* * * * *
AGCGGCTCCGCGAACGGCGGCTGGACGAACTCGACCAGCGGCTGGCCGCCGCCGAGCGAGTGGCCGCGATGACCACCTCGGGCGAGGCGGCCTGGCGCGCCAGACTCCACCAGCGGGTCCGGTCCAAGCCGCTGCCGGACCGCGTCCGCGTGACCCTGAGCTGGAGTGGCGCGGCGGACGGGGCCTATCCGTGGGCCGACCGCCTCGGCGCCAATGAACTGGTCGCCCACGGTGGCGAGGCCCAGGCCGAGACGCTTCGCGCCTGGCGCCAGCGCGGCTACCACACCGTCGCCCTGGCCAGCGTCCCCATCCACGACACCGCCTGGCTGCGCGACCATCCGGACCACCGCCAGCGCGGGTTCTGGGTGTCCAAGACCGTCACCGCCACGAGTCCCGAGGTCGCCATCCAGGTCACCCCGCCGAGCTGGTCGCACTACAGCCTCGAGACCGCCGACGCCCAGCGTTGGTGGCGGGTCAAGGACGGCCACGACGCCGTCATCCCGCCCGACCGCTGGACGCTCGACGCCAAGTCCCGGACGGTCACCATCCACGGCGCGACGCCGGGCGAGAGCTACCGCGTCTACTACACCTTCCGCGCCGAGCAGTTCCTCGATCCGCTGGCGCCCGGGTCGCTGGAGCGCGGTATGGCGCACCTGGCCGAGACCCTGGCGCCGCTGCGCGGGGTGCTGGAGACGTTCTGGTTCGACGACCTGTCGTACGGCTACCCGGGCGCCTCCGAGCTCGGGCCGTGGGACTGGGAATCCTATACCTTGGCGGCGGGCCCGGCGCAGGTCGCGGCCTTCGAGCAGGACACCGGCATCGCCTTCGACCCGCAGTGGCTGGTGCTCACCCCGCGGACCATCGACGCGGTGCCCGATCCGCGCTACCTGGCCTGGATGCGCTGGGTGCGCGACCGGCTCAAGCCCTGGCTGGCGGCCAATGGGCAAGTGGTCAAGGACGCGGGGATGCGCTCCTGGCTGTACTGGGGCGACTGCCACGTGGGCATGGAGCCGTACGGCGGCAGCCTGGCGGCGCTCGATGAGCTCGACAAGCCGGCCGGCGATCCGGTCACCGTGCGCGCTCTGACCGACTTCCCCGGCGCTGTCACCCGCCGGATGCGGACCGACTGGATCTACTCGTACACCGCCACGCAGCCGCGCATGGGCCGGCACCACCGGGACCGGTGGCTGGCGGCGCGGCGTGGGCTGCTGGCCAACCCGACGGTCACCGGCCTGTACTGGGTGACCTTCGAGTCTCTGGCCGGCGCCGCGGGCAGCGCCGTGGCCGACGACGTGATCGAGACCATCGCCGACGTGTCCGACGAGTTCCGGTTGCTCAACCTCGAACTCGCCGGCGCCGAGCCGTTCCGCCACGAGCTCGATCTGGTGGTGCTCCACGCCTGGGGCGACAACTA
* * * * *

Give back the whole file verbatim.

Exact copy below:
AGCGGCTCCGCGAACGGCGGCTGGACGAACTCGACCAGCGGCTGGCCGCCGCCGAGCGAGTGGCCGCGATGACCACCTCGGGCGAGGCGGCCTGGCGCGCCAGACTCCACCAGCGGGTCCGGTCCAAGCCGCTGCCGGACCGCGTCCGCGTGACCCTGAGCTGGAGTGGCGCGGCGGACGGGGCCTATCCGTGGGCCGACCGCCTCGGCGCCAATGAACTGGTCGCCCACGGTGGCGAGGCCCAGGCCGAGACGCTTCGCGCCTGGCGCCAGCGCGGCTACCACACCGTCGCCCTGGCCAGCGTCCCCATCCACGACACCGCCTGGCTGCGCGACCATCCGGACCACCGCCAGCGCGGGTTCTGGGTGTCCAAGACCGTCACCGCCACGAGTCCCGAGGTCGCCATCCAGGTCACCCCGCCGAGCTGGTCGCACTACAGCCTCGAGACCGCCGACGCCCAGCGTTGGTGGCGGGTCAAGGACGGCCACGACGCCGTCATCCCGCCCGACCGCTGGACGCTCGACGCCAAGTCCCGGACGGTCACCATCCACGGCGCGACGCCGGGCGAGAGCTACCGCGTCTACTACACCTTCCGCGCCGAGCAGTTCCTCGATCCGCTGGCGCCCGGGTCGCTGGAGCGCGGTATGGCGCACCTGGCCGAGACCCTGGCGCCGCTGCGCGGGGTGCTGGAGACGTTCTGGTTCGACGACCTGTCGTACGGCTACCCGGGCGCCTCCGAGCTCGGGCCGTGGGACTGGGAATCCTATACCTTGGCGGCGGGCCCGGCGCAGGTCGCGGCCTTCGAGCAGGACACCGGCATCGCCTTCGACCCGCAGTGGCTGGTGCTCACCCCGCGGACCATCGACGCGGTGCCCGATCCGCGCTACCTGGCCTGGATGCGCTGGGTGCGCGACCGGCTCAAGCCCTGGCTGGCGGCCAATGGGCAAGTGGTCAAGGACGCGGGGATGCGCTCCTGGCTGTACTGGGGCGACTGCCACGTGGGCATGGAGCCGTACGGCGGCAGCCTGGCGGCGCTCGATGAGCTCGACAAGCCGGCCGGCGATCCGGTCACCGTGCGCGCTCTGACCGACTTCCCCGGCGCTGTCACCCGCCGGATGCGGACCGACTGGATCTACTCGTACACCGCCACGCAGCCGCGCATGGGCCGGCACCACCGGGACCGGTGGCTGGCGGCGCGGCGTGGGCTGCTGGCCAACCCGACGGTCACCGGCCTGTACTGGGTGACCTTCGAGTCTCTGGCCGGCGCCGCGGGCAGCGCCGTGGCCGACGACGTGATCGAGACCATCGCCGACGTGTCCGACGAGTTCCGGTTGCTCAACCTCGAACTCGCCGGCGCCGAGCCGTTCCGCCACGAGCTCGATCTGGTGGTGCTCCACGCCTGGGGCGACAACTA